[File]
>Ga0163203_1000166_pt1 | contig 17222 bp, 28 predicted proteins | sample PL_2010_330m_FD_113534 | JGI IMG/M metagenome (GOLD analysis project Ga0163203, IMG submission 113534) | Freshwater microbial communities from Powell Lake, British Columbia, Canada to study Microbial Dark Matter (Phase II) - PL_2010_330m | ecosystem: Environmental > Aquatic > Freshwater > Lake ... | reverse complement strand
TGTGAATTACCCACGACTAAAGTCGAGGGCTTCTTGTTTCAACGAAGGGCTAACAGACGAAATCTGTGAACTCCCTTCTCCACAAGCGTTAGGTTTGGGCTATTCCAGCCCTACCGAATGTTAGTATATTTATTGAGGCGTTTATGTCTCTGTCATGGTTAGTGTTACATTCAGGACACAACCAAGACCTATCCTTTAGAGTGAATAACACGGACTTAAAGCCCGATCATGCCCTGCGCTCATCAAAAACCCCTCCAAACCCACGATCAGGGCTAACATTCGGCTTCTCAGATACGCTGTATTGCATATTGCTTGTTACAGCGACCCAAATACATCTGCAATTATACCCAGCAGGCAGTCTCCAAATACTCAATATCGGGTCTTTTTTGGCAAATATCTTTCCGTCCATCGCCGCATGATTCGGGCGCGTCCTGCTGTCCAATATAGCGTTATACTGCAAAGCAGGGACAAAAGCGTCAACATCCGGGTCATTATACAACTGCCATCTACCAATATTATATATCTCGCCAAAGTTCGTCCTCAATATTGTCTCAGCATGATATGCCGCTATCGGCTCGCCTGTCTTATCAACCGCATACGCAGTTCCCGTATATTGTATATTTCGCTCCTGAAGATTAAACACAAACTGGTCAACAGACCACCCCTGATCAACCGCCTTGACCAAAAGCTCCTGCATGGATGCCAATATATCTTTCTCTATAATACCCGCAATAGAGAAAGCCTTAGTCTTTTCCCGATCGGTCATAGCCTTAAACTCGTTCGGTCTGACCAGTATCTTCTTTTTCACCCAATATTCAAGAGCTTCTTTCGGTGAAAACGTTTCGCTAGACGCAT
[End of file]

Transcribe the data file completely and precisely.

>Ga0163203_1000166_pt1 | contig 17222 bp, 28 predicted proteins | sample PL_2010_330m_FD_113534 | JGI IMG/M metagenome (GOLD analysis project Ga0163203, IMG submission 113534) | Freshwater microbial communities from Powell Lake, British Columbia, Canada to study Microbial Dark Matter (Phase II) - PL_2010_330m | ecosystem: Environmental > Aquatic > Freshwater > Lake ... | reverse complement strand
TGTGAATTACCCACGACTAAAGTCGAGGGCTTCTTGTTTCAACGAAGGGCTAACAGACGAAATCTGTGAACTCCCTTCTCCACAAGCGTTAGGTTTGGGCTATTCCAGCCCTACCGAATGTTAGTATATTTATTGAGGCGTTTATGTCTCTGTCATGGTTAGTGTTACATTCAGGACACAACCAAGACCTATCCTTTAGAGTGAATAACACGGACTTAAAGCCCGATCATGCCCTGCGCTCATCAAAAACCCCTCCAAACCCACGATCAGGGCTAACATTCGGCTTCTCAGATACGCTGTATTGCATATTGCTTGTTACAGCGACCCAAATACATCTGCAATTATACCCAGCAGGCAGTCTCCAAATACTCAATATCGGGTCTTTTTTGGCAAATATCTTTCCGTCCATCGCCGCATGATTCGGGCGCGTCCTGCTGTCCAATATAGCGTTATACTGCAAAGCAGGGACAAAAGCGTCAACATCCGGGTCATTATACAACTGCCATCTACCAATATTATATATCTCGCCAAAGTTCGTCCTCAATATTGTCTCAGCATGATATGCCGCTATCGGCTCGCCTGTCTTATCAACCGCATACGCAGTTCCCGTATATTGTATATTTCGCTCCTGAAGATTAAACACAAACTGGTCAACAGACCACCCCTGATCAACCGCCTTGACCAAAAGCTCCTGCATGGATGCCAATATATCTTTCTCTATAATACCCGCAATAGAGAAAGCCTTAGTCTTTTCCCGATCGGTCATAGCCTTAAACTCGTTCGGTCTGACCAGTATCTTCTTTTTCACCCAATATTCAAGAGCTTCTTTCGGTGAAAACGTTTCGCTAGACGCAT